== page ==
It’s usually around this time of year with Thanksgiving right around the corner that we take some time to reflect on all the things that we are thankful for – our health, families, friends, independence. Whatever it is, there is much to be thankful for, and it is important that we be thankful for these gifts all year-round, not just on a holiday one day a year. And as it turns out, being grateful boosts heart health according to a new study published in the Spirituality in Clinical Practice journal.
A Grateful Heart is a Healthy Heart
This study involved 186 men and women who were diagnosed with asymptomatic heart failure, meaning that the left or the right main chamber of the heart does not empty well. The participants took standard psychology tests which rated their levels of gratitude and spiritual well-being. These tests revealed that being grateful for the positive aspects of one’s life led to an improved mental and physical health.
Even though being grateful boosts heart health, this wasn’t the only benefit these participants experienced. According to the study’s lead author and professor of family medicine and public health at the University of California-San Diego Paul J. Mills, “We found that more gratitude in [heart failure] patients was associated with better mood, better sleep, less fatigue, and lower levels of inflammatory biomarkers related to cardiac health.”
This is just one more study proving the power of the mind-body connection as being grateful boosts heart health, even if you aren’t at risk of developing any heart conditions.
Daily Reminders to be Grateful
Even though Thanksgiving falls on the last Thursday in November, it is important that we carry the spirit of this holiday with us all year-round. Below are some simple ways that you can be reminded to give thanks every day:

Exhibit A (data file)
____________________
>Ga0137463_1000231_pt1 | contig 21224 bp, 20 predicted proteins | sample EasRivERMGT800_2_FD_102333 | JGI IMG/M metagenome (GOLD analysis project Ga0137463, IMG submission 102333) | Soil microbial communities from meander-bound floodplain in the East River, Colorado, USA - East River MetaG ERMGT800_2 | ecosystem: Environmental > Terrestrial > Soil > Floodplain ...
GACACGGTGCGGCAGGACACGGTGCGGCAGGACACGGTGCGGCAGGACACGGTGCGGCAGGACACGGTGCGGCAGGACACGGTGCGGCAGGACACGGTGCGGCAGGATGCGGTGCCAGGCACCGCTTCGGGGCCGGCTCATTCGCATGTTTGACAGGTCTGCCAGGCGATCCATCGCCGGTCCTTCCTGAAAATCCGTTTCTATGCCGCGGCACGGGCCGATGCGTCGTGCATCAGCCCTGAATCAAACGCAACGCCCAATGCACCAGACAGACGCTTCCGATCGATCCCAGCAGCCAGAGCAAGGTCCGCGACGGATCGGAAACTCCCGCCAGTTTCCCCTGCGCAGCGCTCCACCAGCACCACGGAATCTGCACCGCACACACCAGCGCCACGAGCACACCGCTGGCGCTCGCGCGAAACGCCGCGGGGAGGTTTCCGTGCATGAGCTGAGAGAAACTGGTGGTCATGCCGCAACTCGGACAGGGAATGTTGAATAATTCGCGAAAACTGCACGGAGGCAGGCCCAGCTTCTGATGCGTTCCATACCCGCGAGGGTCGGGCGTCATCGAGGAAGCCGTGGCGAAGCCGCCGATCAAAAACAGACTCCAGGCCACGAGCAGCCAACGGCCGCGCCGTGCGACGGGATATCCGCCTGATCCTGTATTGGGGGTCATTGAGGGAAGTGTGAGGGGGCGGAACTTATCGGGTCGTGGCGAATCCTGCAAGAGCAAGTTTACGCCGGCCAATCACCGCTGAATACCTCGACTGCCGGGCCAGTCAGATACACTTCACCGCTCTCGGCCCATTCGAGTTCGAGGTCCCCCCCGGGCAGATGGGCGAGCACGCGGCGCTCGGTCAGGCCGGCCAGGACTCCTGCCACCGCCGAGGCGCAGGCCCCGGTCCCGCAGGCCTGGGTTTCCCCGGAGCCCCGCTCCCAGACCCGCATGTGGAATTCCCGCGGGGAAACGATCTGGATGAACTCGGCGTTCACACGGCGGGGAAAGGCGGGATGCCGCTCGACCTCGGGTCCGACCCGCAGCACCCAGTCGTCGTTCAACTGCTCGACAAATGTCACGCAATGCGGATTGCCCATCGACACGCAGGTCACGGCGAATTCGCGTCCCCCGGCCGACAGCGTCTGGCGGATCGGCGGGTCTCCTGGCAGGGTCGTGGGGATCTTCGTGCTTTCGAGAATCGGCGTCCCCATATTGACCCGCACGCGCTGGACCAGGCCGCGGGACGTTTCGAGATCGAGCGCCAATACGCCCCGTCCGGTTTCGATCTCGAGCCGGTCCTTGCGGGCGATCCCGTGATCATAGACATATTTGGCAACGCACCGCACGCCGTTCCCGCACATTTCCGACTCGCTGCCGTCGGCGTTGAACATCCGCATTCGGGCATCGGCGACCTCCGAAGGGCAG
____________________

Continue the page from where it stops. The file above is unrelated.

- Wake up grateful. You may have heard the phrase “begin each day with a grateful heart.” From the second you wake up in the morning, be grateful. Every day is a new day, and it is up to you to decide how you’ll go about it. You can fall victim to the Monday Blues, or you can appreciate that you’ve been given another day – the choice is yours.
- Breathe. Feeling stressed throughout the day? Take a deep breath and relax. This simple act can give you a sense of calm and gratitude.
- Practice mindfulness. This is a lot easier than you think, and you may even be practicing mindfulness already! Nature walks, yoga and gardening are all great options. The best part? There’s no right or wrong way to be mindful. Whatever works best for you is the best way to practice mindfulness.
- Gratitude journaling. Journaling has been a rising trend among caregivers, but caregivers are not the only ones who can benefit from this therapeutic exercise. Write down anything and everything you are grateful for, so that way when you’re having a bad day, you have a list ready to remind you of all the good things in your life.
- Give back. One of the best ways to show how grateful you are is to give back to those who are less fortunate. Even though helping others is certainly its own reward, volunteering actually comes with many health benefits, including better overall health, an improved psychosocial wellbeing and longevity.
- Go to bed grateful. If you’ve seen the classic movie “White Christmas,” you know the song “Count Your Blessings (Instead of Sheep).” Before you go to bed, reflect on your day and all that you have to be thankful for.
We all know that a healthy diet and exercise benefit one’s overall health, but that’s no reason to ignore the power of the body-mind connection in promoting your health. So why not be grateful – your heart will thank you!